Do you remember a couple of years back when the “hero persona” was all over?
“Be a hero and save HR. Be a hero and rescue recruiting. Be a hero and bring some donuts to the meeting.”
A few years ago, I attended an executive summit where none of the CHROs wanted to be HR heroes. They yearned to be respected by their colleagues and bosses, which meant ditching the HR moniker and being seen as business leaders.
I asked, “You are successful men and women who are the pinnacle of your careers. If you are not HR heroes, who is?”
Turns out, they thought I could do it. Maybe Kris Dunn. Had they heard of Tim Sackett, he might have been a good candidate.
These CHROs acknowledged that HR workers needed heroes. They didn’t mind when human resources professionals looked up to them. But when it comes to shaking hands and kissing HR babies, they’d rather avoid flyover country and have someone else do it.
It’s so distasteful. That’s why I wrote my little book called I Am HR: 5 Strategic Ways to Break Stereotypes and Reclaim HR. If those arrogant jerks don’t want to be HR heroes, I wanted to fill a void. In my book, I showcased prominent leaders who do phenomenal work in human resources and recruiting.
I’m due for a second edition. I should get moving. However, part of me understands exactly why those HR executives didn’t want to mingle with the riff-raff.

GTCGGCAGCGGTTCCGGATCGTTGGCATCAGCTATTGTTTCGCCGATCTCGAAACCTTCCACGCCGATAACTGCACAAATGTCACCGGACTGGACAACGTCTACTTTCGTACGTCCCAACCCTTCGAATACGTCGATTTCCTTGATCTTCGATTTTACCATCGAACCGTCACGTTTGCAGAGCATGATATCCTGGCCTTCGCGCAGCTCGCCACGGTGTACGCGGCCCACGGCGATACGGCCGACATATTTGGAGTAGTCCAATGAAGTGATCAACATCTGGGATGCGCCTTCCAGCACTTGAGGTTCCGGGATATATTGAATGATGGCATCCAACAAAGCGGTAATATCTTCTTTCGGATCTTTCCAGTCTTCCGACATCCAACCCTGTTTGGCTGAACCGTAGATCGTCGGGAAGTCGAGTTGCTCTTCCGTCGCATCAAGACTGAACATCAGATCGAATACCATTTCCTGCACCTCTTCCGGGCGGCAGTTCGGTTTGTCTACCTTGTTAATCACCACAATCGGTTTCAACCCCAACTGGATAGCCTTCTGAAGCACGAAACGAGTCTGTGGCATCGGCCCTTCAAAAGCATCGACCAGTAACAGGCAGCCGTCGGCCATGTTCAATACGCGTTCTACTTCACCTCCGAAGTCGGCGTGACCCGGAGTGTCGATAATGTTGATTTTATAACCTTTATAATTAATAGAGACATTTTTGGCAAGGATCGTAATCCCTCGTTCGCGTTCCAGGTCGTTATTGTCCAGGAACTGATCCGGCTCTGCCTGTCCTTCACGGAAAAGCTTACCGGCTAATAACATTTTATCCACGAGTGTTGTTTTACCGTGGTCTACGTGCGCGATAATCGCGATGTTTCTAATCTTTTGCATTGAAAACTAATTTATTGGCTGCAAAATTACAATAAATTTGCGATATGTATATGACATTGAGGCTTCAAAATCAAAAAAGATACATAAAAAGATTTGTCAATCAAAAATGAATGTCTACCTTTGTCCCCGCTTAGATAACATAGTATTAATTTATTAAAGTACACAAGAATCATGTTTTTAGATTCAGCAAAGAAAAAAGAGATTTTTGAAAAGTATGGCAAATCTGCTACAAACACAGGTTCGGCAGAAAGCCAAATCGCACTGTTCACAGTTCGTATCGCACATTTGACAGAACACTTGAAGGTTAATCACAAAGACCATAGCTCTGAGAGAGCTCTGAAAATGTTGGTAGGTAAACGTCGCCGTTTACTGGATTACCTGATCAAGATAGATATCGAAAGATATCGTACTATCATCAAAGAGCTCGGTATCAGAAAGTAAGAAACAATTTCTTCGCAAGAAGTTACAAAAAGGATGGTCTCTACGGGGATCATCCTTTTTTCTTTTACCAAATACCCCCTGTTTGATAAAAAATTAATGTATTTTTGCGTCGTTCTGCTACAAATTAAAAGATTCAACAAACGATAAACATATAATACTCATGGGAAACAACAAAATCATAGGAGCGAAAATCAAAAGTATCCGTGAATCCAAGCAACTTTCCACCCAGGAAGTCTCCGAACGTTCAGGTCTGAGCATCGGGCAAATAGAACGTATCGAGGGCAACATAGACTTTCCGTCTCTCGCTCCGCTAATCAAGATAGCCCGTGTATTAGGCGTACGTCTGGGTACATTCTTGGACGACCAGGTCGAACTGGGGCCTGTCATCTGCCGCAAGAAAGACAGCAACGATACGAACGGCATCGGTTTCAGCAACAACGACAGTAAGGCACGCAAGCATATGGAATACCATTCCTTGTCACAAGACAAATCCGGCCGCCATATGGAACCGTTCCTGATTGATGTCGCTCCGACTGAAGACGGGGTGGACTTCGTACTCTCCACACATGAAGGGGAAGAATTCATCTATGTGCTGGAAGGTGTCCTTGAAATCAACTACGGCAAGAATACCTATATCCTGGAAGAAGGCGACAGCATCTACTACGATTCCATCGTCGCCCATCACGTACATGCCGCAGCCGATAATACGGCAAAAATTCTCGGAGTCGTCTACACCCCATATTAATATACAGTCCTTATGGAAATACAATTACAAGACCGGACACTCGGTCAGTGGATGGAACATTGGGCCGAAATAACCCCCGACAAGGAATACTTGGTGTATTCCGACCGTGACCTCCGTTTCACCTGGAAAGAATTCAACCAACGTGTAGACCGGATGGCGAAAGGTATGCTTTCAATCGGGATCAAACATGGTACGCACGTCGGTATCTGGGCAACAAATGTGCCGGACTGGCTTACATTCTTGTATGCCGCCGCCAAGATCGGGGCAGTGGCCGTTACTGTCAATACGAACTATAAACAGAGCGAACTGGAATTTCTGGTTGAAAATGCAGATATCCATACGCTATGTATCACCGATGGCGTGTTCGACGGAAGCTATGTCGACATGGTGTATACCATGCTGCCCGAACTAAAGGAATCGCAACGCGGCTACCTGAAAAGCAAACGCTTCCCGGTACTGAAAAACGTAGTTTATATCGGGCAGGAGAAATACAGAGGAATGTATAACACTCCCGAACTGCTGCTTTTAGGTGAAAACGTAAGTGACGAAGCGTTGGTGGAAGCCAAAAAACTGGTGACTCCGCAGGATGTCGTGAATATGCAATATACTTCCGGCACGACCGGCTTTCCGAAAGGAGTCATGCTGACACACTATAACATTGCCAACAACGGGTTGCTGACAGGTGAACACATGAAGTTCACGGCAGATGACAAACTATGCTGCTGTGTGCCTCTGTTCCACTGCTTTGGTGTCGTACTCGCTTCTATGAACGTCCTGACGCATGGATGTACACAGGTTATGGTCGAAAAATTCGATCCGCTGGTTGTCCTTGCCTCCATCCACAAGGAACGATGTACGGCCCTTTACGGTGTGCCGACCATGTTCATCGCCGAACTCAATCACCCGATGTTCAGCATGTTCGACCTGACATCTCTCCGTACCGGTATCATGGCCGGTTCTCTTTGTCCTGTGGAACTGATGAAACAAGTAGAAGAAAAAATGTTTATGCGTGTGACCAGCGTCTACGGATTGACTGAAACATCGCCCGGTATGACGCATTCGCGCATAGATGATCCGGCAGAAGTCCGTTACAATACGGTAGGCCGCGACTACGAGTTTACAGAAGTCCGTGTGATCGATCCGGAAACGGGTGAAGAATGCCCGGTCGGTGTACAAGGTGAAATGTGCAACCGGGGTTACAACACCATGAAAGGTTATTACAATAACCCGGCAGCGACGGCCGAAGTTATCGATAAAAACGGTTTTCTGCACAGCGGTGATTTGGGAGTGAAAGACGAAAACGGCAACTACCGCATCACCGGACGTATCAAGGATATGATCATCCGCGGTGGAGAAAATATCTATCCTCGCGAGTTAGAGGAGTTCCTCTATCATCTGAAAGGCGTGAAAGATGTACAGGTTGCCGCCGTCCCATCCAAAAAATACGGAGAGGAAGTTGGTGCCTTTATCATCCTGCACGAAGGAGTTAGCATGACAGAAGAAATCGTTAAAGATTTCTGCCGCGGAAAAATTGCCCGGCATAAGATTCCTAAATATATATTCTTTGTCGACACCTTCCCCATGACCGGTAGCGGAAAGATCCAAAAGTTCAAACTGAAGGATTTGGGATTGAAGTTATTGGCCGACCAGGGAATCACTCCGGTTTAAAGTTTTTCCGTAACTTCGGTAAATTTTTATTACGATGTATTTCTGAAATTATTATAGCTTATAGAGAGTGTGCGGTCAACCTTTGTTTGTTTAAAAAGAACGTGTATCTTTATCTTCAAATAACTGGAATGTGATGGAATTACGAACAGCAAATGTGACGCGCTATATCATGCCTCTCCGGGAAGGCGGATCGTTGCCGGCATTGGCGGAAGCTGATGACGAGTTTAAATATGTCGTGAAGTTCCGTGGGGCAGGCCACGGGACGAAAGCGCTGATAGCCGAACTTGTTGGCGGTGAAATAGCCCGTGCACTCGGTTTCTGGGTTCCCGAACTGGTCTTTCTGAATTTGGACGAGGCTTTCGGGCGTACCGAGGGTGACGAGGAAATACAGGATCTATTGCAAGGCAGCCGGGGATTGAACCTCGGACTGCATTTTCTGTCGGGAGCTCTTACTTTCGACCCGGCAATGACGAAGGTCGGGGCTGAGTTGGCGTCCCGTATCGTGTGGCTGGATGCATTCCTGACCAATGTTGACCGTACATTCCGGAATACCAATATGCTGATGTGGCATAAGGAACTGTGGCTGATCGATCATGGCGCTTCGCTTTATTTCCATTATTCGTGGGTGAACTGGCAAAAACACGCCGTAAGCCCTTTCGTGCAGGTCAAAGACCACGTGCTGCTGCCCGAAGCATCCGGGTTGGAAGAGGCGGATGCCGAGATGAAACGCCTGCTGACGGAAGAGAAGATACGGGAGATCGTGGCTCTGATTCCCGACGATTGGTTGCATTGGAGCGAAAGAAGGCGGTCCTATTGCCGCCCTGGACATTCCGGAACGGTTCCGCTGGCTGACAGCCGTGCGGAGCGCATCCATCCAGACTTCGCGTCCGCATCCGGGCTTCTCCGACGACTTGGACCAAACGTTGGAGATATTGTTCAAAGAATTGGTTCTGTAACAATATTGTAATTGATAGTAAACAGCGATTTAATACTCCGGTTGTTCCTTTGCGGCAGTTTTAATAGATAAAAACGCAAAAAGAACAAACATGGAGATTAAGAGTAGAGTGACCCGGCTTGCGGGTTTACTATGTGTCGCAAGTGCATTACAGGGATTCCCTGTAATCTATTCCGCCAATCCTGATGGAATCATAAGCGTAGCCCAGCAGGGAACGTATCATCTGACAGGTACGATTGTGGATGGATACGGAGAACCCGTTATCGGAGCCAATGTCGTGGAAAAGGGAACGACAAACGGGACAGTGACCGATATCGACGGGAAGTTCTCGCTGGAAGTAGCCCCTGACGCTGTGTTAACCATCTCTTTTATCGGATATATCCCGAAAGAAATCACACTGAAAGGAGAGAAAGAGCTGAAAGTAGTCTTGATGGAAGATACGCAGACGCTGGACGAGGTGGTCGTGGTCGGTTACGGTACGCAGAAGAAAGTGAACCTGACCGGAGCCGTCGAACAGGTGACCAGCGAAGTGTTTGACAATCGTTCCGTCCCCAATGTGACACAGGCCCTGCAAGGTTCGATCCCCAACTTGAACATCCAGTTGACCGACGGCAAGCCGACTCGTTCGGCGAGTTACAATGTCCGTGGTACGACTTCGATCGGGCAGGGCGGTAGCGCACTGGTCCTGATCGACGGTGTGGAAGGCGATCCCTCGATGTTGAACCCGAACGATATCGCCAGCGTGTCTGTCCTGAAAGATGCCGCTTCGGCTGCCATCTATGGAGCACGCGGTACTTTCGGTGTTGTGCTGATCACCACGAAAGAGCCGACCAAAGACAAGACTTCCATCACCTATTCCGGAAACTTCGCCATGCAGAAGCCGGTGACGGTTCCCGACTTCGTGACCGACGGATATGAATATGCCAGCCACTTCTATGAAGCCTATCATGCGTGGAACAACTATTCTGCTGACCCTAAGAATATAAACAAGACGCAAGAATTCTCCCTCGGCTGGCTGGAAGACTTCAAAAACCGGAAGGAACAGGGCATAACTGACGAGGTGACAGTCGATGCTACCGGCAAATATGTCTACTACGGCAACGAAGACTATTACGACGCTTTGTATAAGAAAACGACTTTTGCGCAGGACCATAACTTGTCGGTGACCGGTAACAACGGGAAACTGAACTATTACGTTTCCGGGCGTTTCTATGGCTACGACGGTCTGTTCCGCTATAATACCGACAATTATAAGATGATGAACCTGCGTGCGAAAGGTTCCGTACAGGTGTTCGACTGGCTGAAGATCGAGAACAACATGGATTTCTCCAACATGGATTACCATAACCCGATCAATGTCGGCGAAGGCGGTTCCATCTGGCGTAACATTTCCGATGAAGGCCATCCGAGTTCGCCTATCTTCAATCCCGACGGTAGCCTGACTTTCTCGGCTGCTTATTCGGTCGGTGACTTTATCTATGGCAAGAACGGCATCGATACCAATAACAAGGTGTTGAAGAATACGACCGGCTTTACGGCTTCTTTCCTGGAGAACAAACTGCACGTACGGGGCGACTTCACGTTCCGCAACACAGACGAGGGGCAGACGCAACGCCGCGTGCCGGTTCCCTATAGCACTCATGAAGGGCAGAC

HR doesn’t deserve any heroes.
Last year, I conducted an offsite meeting for HR professionals at a global corporation. Nobody in the room held anything less than a director-level role. The attendees were intelligent, sharp and opinionated. But they weren’t lighting the world on fire, which is why I was there doing HR for human resources leaders instead of spending the day at home with my cats. The CHRO wanted me to shake things up.
Instead of leading a groundbreaking session on disruption and innovation, my greatest accomplishment was uniting everyone in the room in hatred towards me. I’m not new at this. Sometimes that’s the best you can do as a consultant. But one of the highest ranking members of the team told me at the onset that the session was doomed to fail.
“Laurie, I’m not sure how you can stand being here. We don’t have a wind machine for your hair.”
So now I’m of two minds when people tell me that HR needs heroes. Part of me feels that men and women in the trenches of human resources need examples of strong leadership. The other part of me — the libertarian side — wants to tell HR people to be their own heroes and to start setting a good example for one another.
Honestly, what are you waiting for? You don’t see finance people standing around waiting for permission. Oh, wait, you do. That’s why they work in accounting. Come on, man. You’re better than that. Do you want to be a self-empowered HR leader or like Bobbi in accounting who can’t process an invoice without seventeen signatures?
(Be you. Don’t be Bobbi. She is miserable.)
I’m a sensible woman, and I know that the correct answer is somewhere in the middle. HR professionals should look for role models, seek out smart and compelling human resources professionals who have something to say, and never doubt themselves when it comes to their HR bona fides.
I’m here to tell you that you don’t need a wind machine to be an HR hero. Although, now that I think about it, it doesn’t hurt. (Look at me. I’m doing fine. Life is good.) Get yourself a wind machine, and while you’re at it, grab a bottle of champagne. Real HR heroes deserve recognition, good hair and bubbly!